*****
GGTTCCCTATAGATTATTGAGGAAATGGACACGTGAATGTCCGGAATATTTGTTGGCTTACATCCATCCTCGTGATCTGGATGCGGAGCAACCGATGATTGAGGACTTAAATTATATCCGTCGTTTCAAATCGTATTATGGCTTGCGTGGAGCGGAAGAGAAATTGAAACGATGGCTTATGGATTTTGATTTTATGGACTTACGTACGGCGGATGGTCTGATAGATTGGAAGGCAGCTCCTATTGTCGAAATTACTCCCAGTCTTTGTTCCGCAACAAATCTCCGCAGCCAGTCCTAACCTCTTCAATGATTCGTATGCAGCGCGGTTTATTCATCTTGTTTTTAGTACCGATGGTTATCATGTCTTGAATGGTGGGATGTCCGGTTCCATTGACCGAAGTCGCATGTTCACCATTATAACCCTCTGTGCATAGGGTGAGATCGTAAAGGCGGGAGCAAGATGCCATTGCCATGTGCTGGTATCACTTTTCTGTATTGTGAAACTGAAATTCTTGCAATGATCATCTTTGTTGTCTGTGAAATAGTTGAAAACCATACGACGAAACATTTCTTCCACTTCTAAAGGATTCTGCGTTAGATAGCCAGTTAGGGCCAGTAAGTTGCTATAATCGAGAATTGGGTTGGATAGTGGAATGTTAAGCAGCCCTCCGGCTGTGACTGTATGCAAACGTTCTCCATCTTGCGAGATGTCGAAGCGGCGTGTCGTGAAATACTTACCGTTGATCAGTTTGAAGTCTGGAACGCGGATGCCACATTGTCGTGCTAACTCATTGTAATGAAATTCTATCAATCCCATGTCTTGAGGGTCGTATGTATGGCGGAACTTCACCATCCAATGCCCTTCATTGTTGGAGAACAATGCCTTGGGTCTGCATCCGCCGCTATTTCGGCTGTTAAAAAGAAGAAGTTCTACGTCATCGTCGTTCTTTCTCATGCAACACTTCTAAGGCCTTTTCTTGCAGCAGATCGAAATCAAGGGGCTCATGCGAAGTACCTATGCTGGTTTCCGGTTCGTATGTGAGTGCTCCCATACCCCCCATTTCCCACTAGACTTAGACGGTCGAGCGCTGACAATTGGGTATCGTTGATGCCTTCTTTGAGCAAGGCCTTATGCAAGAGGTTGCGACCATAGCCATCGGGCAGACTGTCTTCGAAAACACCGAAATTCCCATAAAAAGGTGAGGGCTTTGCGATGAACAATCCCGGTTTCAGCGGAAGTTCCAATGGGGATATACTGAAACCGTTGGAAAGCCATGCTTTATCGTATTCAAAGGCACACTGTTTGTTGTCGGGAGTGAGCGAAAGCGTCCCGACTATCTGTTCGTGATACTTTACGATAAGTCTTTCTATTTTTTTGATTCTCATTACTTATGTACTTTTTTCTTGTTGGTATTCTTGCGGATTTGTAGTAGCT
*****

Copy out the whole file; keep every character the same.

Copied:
GGTTCCCTATAGATTATTGAGGAAATGGACACGTGAATGTCCGGAATATTTGTTGGCTTACATCCATCCTCGTGATCTGGATGCGGAGCAACCGATGATTGAGGACTTAAATTATATCCGTCGTTTCAAATCGTATTATGGCTTGCGTGGAGCGGAAGAGAAATTGAAACGATGGCTTATGGATTTTGATTTTATGGACTTACGTACGGCGGATGGTCTGATAGATTGGAAGGCAGCTCCTATTGTCGAAATTACTCCCAGTCTTTGTTCCGCAACAAATCTCCGCAGCCAGTCCTAACCTCTTCAATGATTCGTATGCAGCGCGGTTTATTCATCTTGTTTTTAGTACCGATGGTTATCATGTCTTGAATGGTGGGATGTCCGGTTCCATTGACCGAAGTCGCATGTTCACCATTATAACCCTCTGTGCATAGGGTGAGATCGTAAAGGCGGGAGCAAGATGCCATTGCCATGTGCTGGTATCACTTTTCTGTATTGTGAAACTGAAATTCTTGCAATGATCATCTTTGTTGTCTGTGAAATAGTTGAAAACCATACGACGAAACATTTCTTCCACTTCTAAAGGATTCTGCGTTAGATAGCCAGTTAGGGCCAGTAAGTTGCTATAATCGAGAATTGGGTTGGATAGTGGAATGTTAAGCAGCCCTCCGGCTGTGACTGTATGCAAACGTTCTCCATCTTGCGAGATGTCGAAGCGGCGTGTCGTGAAATACTTACCGTTGATCAGTTTGAAGTCTGGAACGCGGATGCCACATTGTCGTGCTAACTCATTGTAATGAAATTCTATCAATCCCATGTCTTGAGGGTCGTATGTATGGCGGAACTTCACCATCCAATGCCCTTCATTGTTGGAGAACAATGCCTTGGGTCTGCATCCGCCGCTATTTCGGCTGTTAAAAAGAAGAAGTTCTACGTCATCGTCGTTCTTTCTCATGCAACACTTCTAAGGCCTTTTCTTGCAGCAGATCGAAATCAAGGGGCTCATGCGAAGTACCTATGCTGGTTTCCGGTTCGTATGTGAGTGCTCCCATACCCCCCATTTCCCACTAGACTTAGACGGTCGAGCGCTGACAATTGGGTATCGTTGATGCCTTCTTTGAGCAAGGCCTTATGCAAGAGGTTGCGACCATAGCCATCGGGCAGACTGTCTTCGAAAACACCGAAATTCCCATAAAAAGGTGAGGGCTTTGCGATGAACAATCCCGGTTTCAGCGGAAGTTCCAATGGGGATATACTGAAACCGTTGGAAAGCCATGCTTTATCGTATTCAAAGGCACACTGTTTGTTGTCGGGAGTGAGCGAAAGCGTCCCGACTATCTGTTCGTGATACTTTACGATAAGTCTTTCTATTTTTTTGATTCTCATTACTTATGTACTTTTTTCTTGTTGGTATTCTTGCGGATTTGTAGTAGCT